Northern Ireland

Concerns as 265 cyclists killed or seriously injured between 2014-2018

265 cyclists were killed or seriously injured between 2014-2018
265 cyclists were killed or seriously injured between 2014-2018

THE number of cyclists killed or seriously injured on the roads in Northern Ireland continues to increase, new figures have revealed.

According to statistics just released 265 cyclists were killed or seriously injured in the four years between 2014-2018.

This analysis was commissioned by Promotion and Outreach Branch at the Department for Infrastructure (DfI).

The information used in the report will now be used by the department to support policy development and will help reduce casualty figures in the roads.

The statistics show that the annual average number of injured and killed while cycling between 2014-2018 is 53, which is 74 per cent greater than the 2004-2008 baseline average.

Pedal cyclists account for just one per cent of all miles travelled per person each year and yet the casualty rate stands at six per cent

The figures reveal that most casualties over the four year period were male – 226 or 86 per cent, while 39, or 15 per cent, were women.

Read More: The coolest cycling kit for acing commutes and at-home training

The death and injury toll was greatest in the 35-49 age group with a total of 37 per cent, while almost a quarter of casualties, 24 pe rcent, were were aged between 50-64.

Analysis shows that the summer months are the most dangerous to be on the road with July and August producing the greatest number, 69 or 26 pe rcent, of people hurt or killed.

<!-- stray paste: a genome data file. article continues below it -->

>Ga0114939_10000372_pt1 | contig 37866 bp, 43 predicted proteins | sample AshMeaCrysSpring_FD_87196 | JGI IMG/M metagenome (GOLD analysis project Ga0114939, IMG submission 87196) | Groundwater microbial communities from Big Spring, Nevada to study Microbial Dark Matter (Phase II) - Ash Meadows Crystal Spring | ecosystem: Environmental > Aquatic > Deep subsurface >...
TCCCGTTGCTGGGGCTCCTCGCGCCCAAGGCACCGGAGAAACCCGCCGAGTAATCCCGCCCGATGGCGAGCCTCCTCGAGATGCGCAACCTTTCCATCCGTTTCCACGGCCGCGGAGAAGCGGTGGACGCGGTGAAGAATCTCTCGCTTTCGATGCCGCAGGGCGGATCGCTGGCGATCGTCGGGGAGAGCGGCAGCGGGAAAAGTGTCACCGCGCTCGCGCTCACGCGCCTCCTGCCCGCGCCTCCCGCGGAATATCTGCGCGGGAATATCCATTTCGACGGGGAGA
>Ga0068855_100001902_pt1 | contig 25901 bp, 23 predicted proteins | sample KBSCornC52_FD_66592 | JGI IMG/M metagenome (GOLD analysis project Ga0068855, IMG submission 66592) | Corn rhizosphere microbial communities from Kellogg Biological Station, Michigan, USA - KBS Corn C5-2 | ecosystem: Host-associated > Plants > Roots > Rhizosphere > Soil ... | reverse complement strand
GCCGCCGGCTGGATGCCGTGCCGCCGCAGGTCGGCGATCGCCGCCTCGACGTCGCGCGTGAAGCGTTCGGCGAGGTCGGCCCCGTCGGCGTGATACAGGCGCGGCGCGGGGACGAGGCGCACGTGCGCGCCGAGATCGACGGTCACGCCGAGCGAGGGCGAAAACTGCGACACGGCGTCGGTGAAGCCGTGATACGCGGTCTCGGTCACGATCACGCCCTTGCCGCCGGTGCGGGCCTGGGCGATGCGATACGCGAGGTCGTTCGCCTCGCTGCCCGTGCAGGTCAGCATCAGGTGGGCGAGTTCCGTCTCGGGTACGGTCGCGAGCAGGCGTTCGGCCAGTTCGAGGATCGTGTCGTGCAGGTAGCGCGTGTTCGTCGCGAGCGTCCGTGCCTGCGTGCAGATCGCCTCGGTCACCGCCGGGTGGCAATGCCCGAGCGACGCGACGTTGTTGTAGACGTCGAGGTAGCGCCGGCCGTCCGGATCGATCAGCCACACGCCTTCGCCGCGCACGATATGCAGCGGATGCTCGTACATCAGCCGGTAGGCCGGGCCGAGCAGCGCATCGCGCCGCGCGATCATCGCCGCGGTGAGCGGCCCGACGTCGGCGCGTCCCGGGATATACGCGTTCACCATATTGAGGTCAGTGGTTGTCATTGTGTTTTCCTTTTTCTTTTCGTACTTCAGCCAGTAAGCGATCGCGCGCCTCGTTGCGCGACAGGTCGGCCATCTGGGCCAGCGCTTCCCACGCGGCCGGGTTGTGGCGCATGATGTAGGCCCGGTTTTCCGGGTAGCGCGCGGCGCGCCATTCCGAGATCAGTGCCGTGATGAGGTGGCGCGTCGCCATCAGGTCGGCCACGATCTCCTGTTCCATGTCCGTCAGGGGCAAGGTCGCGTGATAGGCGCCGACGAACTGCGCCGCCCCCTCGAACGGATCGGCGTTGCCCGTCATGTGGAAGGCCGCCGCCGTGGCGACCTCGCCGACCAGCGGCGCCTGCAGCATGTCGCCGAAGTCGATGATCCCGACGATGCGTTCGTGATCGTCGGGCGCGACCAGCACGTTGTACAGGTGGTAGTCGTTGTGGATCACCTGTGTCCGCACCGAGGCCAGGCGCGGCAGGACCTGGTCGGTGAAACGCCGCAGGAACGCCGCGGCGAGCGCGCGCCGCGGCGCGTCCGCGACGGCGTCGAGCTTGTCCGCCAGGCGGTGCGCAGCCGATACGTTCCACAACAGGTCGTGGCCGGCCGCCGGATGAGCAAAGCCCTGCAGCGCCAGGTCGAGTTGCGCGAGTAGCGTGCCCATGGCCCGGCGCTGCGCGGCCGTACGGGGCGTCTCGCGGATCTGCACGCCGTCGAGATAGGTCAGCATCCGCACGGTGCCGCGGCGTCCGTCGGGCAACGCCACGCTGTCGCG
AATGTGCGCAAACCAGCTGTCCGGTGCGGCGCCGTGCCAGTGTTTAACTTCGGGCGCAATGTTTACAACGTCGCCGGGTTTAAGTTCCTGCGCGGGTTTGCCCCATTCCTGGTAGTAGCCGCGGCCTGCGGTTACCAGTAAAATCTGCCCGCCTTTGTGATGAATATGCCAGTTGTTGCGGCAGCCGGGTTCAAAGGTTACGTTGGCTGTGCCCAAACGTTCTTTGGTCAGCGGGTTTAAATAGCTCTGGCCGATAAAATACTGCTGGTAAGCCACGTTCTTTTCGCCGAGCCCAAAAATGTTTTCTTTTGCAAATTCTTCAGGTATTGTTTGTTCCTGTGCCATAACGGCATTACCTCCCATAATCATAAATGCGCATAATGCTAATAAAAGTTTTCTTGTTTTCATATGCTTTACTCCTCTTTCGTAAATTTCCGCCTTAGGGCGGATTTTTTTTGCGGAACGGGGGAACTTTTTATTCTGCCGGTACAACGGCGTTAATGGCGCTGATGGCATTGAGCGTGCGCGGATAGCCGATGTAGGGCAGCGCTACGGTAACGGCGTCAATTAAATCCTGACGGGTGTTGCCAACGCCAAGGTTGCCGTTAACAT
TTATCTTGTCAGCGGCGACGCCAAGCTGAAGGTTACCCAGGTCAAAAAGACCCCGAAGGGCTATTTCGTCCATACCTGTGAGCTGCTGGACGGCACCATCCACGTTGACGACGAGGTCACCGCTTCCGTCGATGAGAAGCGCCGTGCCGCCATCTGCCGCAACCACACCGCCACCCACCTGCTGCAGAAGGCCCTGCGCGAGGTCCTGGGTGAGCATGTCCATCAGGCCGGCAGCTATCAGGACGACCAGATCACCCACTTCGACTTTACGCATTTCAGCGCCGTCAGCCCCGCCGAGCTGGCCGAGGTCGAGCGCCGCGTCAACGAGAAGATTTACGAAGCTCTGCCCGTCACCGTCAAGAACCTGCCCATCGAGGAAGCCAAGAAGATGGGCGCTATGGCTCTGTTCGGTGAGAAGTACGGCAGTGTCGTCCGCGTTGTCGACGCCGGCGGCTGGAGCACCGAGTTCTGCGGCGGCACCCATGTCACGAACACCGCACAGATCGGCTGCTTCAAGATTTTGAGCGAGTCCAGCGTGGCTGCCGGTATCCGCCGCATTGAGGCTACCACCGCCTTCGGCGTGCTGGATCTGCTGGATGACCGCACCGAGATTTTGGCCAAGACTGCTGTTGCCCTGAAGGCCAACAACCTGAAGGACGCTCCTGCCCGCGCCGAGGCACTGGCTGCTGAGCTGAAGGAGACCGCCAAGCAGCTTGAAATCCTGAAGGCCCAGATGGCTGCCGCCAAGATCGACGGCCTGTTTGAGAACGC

It has also emerged that 31 percent of those of people killed and injured were responsible for the collisions.

The majority of casualties took place on urban roads.

Sinn Féin MLA Philip McGuigan last night said has written to the DfI minister Nichola Mallon on the need for improved safety measures for cyclists.

“It is clear that the safety of cyclists is a major concern which is deterring people from taking up this great form of transport,” he said.

“We need to look at ways to maximise safety for cyclists, such as cycling lanes separated from traffic, as well as improving other road users’ respect for cyclists.

“This could be done by the inclusion of increased education around cyclists as part of driving lessons and tests.”

He said he also raised the need for a specific safe passing law with the minister.

“It is vital that action is taken on this issue immediately in order to preserve the increased popularity of cycling as a mode of transport during the Covid-19 crisis,” he said.

He added that more action is needed.

“However, these figures released today clearly indicate more needs to be done to improve cyclist safety on our roads,” he said.

“If we really want more people to adopt cycling, these vital safety concerns need to be properly addressed.”